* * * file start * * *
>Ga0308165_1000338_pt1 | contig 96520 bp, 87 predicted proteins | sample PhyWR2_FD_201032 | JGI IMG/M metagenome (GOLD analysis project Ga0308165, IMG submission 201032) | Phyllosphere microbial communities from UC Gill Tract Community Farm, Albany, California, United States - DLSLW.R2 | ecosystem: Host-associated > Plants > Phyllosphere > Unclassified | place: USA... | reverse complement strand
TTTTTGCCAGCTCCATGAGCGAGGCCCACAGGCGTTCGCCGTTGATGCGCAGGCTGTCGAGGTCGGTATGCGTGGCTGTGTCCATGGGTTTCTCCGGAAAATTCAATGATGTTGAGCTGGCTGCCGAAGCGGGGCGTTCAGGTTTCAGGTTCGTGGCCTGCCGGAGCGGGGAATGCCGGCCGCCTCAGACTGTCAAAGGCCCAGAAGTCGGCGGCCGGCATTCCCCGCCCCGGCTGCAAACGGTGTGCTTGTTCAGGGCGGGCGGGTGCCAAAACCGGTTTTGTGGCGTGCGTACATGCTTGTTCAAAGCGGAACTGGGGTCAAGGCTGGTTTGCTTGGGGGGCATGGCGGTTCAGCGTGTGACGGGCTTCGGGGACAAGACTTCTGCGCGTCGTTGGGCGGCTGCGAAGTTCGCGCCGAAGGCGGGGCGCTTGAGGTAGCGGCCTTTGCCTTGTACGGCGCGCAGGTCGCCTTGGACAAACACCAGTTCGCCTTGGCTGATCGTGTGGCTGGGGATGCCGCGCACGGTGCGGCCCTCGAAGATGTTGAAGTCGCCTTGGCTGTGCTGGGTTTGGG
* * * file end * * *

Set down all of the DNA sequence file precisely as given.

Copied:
>Ga0308165_1000338_pt1 | contig 96520 bp, 87 predicted proteins | sample PhyWR2_FD_201032 | JGI IMG/M metagenome (GOLD analysis project Ga0308165, IMG submission 201032) | Phyllosphere microbial communities from UC Gill Tract Community Farm, Albany, California, United States - DLSLW.R2 | ecosystem: Host-associated > Plants > Phyllosphere > Unclassified | place: USA... | reverse complement strand
TTTTTGCCAGCTCCATGAGCGAGGCCCACAGGCGTTCGCCGTTGATGCGCAGGCTGTCGAGGTCGGTATGCGTGGCTGTGTCCATGGGTTTCTCCGGAAAATTCAATGATGTTGAGCTGGCTGCCGAAGCGGGGCGTTCAGGTTTCAGGTTCGTGGCCTGCCGGAGCGGGGAATGCCGGCCGCCTCAGACTGTCAAAGGCCCAGAAGTCGGCGGCCGGCATTCCCCGCCCCGGCTGCAAACGGTGTGCTTGTTCAGGGCGGGCGGGTGCCAAAACCGGTTTTGTGGCGTGCGTACATGCTTGTTCAAAGCGGAACTGGGGTCAAGGCTGGTTTGCTTGGGGGGCATGGCGGTTCAGCGTGTGACGGGCTTCGGGGACAAGACTTCTGCGCGTCGTTGGGCGGCTGCGAAGTTCGCGCCGAAGGCGGGGCGCTTGAGGTAGCGGCCTTTGCCTTGTACGGCGCGCAGGTCGCCTTGGACAAACACCAGTTCGCCTTGGCTGATCGTGTGGCTGGGGATGCCGCGCACGGTGCGGCCCTCGAAGATGTTGAAGTCGCCTTGGCTGTGCTGGGTTTGGG